https://books.google.com/books?id=uwPWtJ5WSQMC&pg=PA307&dq=Li+Chengdong&hl=en&sa=X&ei=m4DBVIi6Ae2asQS9toKQBw&ved=0CDwQ6AEwBQ#v=onepage&q=Li%20Chengdong&f=false

https://books.google.com/books?id=rDjoJNdZCuMC&pg=PA443&dq=Li+Chengdong&hl=en&sa=X&ei=m4DBVIi6Ae2asQS9toKQBw&ved=0CEEQ6AEwBg#v=onepage&q=Li%20Chengdong&f=false

https://books.google.com/books?id=bnCMBAAAQBAJ&pg=PA494&dq=Li+Chengdong&hl=en&sa=X&ei=m4DBVIi6Ae2asQS9toKQBw&ved=0CEcQ6AEwBw#v=onepage&q=Li%20Chengdong&f=false

https://books.google.com/books?id=oBs4EBWto9IC&pg=PA310&dq=Li+Chengdong&hl=en&sa=X&ei=0IbBVMrrC4KXgwTOjIRo&ved=0CEgQ6AEwCDgK#v=onepage&q=Li%20Chengdong&f=false

Rajmaan (talk) 23:26, 22 January 2015 (UTC)

Annoying Timeline[edit]

Hi halfway through this article someone has added a 'Qing timeline' which is great but the format messes up the nearby text and spoils the page layout. Does anyone know how to fix this so the timeline sits in the right and the text sits in the normal position? Thanks Mccapra (talk) 16:58, 13 May 2017 (UTC)

Cut material[edit]

I've cut the material below out of the article because it is about the Qing dynasty in general and not about the conquest of the Ming. Other editors may want to use some of it in other articles.Mccapra (talk) 05:21, 14 May 2017 (UTC)

The Kangxi Emperor in the traditional dress of a Manchu warrior.

The Kangxi Emperor used the Zheng family's knowledge of sea warfare to seize the town of Albazin on the Amur River from Russia in 1685, giving the Manchus control of all the area south of the river. By 1689, a peace treaty (Treaty of Nerchinsk) had been successfully signed between the Qing and the Russian court, which would last for about two centuries.

Finally, the Kangxi Emperor reinforced the Manchu-dominated Manchu-Mongol alliance relationship [81] between Manchu and Khalkha Mongols and defeated the challenge to his legitimacy as Mongol Great Khan[82] by Dzungar Tribe from Oirats Mongols. The war was started by the prince of the Dzungar tribe attacking Khalkha Mongols princes with the intention to conquer Khalkha Mongols and possibly to further proclaim him as the Great Khan over Mongolian tribes. Kangxi Emperor, as the Chinese Emperor and also the Great Khan of Mongols (ᠪᠣᠭᠳᠠ
ᠬᠠᠭᠠᠨ
Богд хаан),led 80,000 armies himself and marched south of Ulaanbaatar to engage the Dzungars. In a brief engagement, the Dzungars armies were pounded by cannon fire and routed. Galdan died one year later.Through the final victory over Dzungars and Galdan's descendants, Kangxi Emperor proclaimed Manchu Royal House as the legitimate ruler over Oriats Mongols tribes and their lands.

The Qing's series of victories over Oirats Mongols Tribes and Khanates completed the Kangxi Emperor's northern expedition. Before the emperor's death in 1722, he expanded and stabilized the territorial boundaries of his empire to cover all the previous Oirats Mongols' khannates including Tibet(territory of Khoshut Khanate). His successors further campaigned and defeated several rebellions of other non-Mongolian tribes in Qinghai and Xinjiang. By the end of the 18th century, the Qing dynasty had reached its largest territorial extent, considered one of the largest empires ever in history. In addition, many neighboring countries, such as Korea and Vietnam, were listed as its tributary states.

In 1725 the Yongzheng Emperor bestowed the hereditary title of Hou (, the 2nd rank hereditary title for all non-royal family noblemen, and at a similar rank as "Marquis" in European hereditary titles) on a descendant of the Ming dynasty Imperial family, Zhu Zhiliang, who received a salary from the Qing government and whose duty was to perform rituals at the Ming tombs, and was also inducted the Chinese Plain White Banner in the Eight Banners. Later the Qianlong Emperor bestowed the title Marquis of Extended Grace posthumously on Zhu Zhuliang in 1750, and the title passed on through twelve generations of Ming descendants until the end of the Qing dynasty.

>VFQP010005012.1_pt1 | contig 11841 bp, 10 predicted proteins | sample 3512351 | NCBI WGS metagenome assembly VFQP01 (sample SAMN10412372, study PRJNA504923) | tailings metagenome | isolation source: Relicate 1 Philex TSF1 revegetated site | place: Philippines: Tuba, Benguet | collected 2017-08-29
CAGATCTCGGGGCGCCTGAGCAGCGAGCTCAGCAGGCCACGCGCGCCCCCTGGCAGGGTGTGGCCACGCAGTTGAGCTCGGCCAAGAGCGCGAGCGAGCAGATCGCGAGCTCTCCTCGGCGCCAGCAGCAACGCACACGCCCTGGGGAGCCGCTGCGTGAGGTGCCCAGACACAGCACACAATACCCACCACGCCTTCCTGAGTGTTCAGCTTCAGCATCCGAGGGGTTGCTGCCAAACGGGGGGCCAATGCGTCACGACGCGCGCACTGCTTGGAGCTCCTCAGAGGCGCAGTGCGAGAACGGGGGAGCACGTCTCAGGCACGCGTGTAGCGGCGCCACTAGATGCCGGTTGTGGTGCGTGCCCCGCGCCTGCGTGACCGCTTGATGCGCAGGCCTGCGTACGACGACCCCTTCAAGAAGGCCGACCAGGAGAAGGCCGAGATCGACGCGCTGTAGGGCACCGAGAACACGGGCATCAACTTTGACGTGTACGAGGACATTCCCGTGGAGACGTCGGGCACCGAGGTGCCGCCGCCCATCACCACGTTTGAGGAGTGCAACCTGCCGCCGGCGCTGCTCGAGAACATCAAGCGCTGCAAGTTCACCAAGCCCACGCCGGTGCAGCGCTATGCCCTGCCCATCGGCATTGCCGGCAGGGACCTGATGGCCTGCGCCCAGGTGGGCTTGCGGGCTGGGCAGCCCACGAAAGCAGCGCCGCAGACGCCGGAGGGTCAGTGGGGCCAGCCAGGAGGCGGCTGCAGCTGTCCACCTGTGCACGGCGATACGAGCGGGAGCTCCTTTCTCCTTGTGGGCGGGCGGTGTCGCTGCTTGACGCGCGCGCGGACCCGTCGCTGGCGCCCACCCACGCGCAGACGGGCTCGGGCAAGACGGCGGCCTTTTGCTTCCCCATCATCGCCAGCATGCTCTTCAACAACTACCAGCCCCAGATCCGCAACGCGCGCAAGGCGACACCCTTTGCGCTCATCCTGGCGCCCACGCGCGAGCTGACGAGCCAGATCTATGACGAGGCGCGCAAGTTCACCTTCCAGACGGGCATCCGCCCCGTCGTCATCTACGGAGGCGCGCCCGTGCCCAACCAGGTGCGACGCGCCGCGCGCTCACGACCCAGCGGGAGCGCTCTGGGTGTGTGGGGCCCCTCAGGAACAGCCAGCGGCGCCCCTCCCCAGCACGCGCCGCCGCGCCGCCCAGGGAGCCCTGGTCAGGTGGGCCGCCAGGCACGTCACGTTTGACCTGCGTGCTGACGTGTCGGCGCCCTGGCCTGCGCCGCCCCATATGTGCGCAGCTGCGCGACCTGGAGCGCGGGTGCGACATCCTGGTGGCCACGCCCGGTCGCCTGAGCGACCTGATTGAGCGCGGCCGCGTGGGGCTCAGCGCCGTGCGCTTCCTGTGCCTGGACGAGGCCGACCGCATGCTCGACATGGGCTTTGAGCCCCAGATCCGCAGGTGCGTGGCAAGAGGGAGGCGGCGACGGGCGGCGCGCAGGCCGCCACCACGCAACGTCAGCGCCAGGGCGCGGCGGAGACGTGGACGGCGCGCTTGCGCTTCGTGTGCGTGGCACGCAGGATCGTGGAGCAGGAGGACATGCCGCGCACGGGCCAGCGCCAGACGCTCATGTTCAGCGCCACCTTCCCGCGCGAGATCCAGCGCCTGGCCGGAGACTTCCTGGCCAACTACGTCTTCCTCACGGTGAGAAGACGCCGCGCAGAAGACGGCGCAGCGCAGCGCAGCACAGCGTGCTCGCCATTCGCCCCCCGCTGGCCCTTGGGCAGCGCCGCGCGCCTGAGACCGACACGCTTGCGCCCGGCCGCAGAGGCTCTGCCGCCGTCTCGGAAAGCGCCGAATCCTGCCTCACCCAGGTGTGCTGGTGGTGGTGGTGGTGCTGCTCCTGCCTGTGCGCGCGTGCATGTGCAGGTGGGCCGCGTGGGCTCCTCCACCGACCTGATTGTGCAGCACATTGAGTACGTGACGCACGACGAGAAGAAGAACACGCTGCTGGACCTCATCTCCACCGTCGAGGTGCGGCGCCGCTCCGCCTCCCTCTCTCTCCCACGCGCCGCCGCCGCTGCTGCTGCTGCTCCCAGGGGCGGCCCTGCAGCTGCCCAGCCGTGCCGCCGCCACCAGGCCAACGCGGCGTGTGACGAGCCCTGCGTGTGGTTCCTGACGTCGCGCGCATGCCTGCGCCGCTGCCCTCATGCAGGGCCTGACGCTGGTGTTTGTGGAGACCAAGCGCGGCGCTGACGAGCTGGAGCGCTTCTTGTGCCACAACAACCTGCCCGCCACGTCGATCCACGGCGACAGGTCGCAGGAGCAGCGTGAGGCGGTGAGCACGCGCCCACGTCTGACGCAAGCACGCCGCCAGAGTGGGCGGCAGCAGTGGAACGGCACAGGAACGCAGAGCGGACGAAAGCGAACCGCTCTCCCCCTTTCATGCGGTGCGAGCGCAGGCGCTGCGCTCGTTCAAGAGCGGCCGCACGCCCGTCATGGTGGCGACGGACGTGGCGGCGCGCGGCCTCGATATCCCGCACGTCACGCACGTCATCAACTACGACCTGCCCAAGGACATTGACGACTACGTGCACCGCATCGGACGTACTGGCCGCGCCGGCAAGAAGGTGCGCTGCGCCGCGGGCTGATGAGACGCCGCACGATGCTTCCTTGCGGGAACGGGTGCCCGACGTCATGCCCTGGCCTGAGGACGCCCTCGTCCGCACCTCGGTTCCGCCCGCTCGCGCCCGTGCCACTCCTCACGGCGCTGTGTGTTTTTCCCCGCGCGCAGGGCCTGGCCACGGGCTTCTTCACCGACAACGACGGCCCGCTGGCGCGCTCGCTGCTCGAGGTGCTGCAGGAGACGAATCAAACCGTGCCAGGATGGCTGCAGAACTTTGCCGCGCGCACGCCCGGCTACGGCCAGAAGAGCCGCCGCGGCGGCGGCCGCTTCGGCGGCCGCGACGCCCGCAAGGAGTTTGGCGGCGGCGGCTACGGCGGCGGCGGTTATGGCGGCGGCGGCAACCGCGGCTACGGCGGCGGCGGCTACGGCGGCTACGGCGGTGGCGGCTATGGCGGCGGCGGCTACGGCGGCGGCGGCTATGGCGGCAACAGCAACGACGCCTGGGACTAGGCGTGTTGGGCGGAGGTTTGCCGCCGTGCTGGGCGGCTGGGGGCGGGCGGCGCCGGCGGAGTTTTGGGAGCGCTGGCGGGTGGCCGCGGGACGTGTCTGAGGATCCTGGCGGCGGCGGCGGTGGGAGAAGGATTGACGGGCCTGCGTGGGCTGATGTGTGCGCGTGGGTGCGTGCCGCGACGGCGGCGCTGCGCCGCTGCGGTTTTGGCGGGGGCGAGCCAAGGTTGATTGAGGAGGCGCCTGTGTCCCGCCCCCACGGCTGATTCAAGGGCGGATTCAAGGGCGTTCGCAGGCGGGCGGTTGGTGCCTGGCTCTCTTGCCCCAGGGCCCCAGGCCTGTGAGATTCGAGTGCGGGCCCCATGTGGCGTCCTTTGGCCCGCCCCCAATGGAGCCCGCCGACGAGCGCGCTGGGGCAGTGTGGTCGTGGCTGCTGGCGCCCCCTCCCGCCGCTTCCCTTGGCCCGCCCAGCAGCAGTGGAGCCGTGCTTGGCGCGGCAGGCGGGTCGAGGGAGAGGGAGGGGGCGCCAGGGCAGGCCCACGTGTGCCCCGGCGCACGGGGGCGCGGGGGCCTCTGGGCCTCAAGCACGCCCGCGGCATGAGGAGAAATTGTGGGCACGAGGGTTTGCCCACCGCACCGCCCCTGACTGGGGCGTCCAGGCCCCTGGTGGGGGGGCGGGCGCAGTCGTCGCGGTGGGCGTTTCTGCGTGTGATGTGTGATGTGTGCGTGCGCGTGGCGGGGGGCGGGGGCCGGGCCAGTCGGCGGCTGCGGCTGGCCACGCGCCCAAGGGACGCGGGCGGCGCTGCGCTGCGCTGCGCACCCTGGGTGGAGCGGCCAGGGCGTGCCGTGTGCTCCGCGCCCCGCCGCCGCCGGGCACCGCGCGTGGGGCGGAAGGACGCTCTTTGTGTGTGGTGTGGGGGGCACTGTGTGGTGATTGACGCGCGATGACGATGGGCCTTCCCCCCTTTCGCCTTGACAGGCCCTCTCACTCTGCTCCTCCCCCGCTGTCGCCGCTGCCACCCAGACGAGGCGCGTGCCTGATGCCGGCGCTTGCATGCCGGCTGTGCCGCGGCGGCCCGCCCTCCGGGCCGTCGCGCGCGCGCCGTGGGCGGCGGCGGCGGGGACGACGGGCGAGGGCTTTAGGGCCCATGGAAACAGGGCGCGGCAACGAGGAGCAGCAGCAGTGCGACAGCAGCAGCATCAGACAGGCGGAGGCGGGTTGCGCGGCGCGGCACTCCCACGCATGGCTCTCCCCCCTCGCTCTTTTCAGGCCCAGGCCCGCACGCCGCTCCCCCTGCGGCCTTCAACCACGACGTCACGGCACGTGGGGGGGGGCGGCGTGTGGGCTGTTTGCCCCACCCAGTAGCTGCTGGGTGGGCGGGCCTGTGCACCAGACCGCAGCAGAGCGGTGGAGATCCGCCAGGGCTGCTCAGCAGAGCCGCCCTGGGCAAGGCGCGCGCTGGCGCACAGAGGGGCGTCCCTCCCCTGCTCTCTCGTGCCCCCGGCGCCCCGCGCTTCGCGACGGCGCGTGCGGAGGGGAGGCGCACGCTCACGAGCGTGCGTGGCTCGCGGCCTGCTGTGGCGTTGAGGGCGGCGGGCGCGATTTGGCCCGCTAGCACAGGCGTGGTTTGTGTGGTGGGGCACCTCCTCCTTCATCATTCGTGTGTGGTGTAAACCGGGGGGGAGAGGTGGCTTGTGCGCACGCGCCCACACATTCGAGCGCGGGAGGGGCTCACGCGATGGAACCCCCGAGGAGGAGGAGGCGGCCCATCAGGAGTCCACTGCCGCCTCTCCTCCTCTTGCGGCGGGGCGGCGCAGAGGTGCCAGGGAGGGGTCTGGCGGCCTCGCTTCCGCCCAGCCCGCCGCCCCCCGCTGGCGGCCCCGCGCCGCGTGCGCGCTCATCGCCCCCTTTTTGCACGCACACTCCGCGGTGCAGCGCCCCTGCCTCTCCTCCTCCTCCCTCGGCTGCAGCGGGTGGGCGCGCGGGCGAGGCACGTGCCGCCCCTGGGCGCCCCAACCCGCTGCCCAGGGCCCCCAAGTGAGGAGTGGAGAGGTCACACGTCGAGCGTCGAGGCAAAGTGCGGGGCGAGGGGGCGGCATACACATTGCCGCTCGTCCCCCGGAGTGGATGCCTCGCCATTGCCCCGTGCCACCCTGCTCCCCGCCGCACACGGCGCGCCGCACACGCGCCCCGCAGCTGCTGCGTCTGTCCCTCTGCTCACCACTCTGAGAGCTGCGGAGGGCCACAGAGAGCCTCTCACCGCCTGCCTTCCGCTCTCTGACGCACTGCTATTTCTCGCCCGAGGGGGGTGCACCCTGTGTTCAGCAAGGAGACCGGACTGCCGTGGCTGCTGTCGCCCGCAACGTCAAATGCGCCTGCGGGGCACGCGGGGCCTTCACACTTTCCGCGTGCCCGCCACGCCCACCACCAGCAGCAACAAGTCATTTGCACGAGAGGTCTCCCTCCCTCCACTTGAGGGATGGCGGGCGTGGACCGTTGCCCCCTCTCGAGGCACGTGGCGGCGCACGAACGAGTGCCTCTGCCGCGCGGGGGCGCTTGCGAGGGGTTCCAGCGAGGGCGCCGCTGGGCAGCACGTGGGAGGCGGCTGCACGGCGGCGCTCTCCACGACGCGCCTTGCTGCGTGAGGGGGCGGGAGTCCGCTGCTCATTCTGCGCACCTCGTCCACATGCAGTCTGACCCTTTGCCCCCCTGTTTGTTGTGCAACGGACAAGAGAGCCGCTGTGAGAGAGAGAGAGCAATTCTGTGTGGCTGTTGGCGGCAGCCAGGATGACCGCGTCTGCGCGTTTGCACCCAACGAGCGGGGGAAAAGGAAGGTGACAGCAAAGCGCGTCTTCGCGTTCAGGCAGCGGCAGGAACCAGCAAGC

The Qing dynasty had weakened by European Colonialism and imperialism, as well as the new threat of rising Japan, after the mid-19th century, with which stimulates the growth of Anti-Qing sentiment among the populace. The populace blame Qing government for having inhibited Chinese industrialization, causing it to fall severely behind the West and being increasingly colonized. The Revolutionists (mainly of Han ethnicity) started to grow and organized overseas (in Indonesia, Japan and Los Angels in U.S, where Chinese immigrants or overseas students centered), and among whom they are increasingly fueled by Qing conquest theory invented by Japan historians, although this idea is strongly politically-oriented and served as the theoretical foundation for Japan's Continental Policy. The Wuchang Uprising of 1911 overthrew the Qing, and Puyi, the last reigning Manchu emperor, officially abdicated the following year. The new Chinese Republic was also established in the same year, ending the over two thousand years of imperial rule in Chinese history. In Guangzhou, the national monuments known as "The Muslim's Loyal Trio" are the tombs of Qing loyalist Muslims who were martyred while fighting in battle against the Republic of China in Guangzhou.[83]

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  81. ^ Started during he Jerchen-Manchu royal family maintains historical and continual marriages with Khalkha and Oriats Mongols as a tradition to maintain the Manchu-Mongol united-body.
  82. ^ In 1635 February, Ejei Khan, the last Mongol Empire Genghis Khan, engaged with Jerchen(the later "Manchu") Emperor and Borgdaah Khan(Богд хаан) Hong Taiji's troops and finally surrendered to Dorgon. Along with his surrendering, the Borjigin House lost the title "Genghis Khan(Mongolian: Чингис хаан, Çingis hán)" to Jerchen ruler Aisin Gioro House. Ejei Khan was bestowed the hereditary title of Heshuo QinwangManchu: ᡥᠣᡧᠣ ᡳ
    ᠴᡳᠨ
    ᠸᠠᠩ
    ; Möllendorff: hošo i cin wang; Abkai: hoxo-i qin wang and was awarded an arranged-marriage with Manchu Princess (Manchu: ᡤᡠᡵᡠᠨ ‍ᡳ
    ᡤᡠᠩᠵᡠ
    ; Möllendorff: gurun i gungju; Abkai: gurun-i gungju).《内阁蒙古堂档簿》,目录号:321/2—150/48—2,中国第一历史档案馆藏,第77页。
  83. ^ Ring & Salkin & La Boda 1996, p. 306.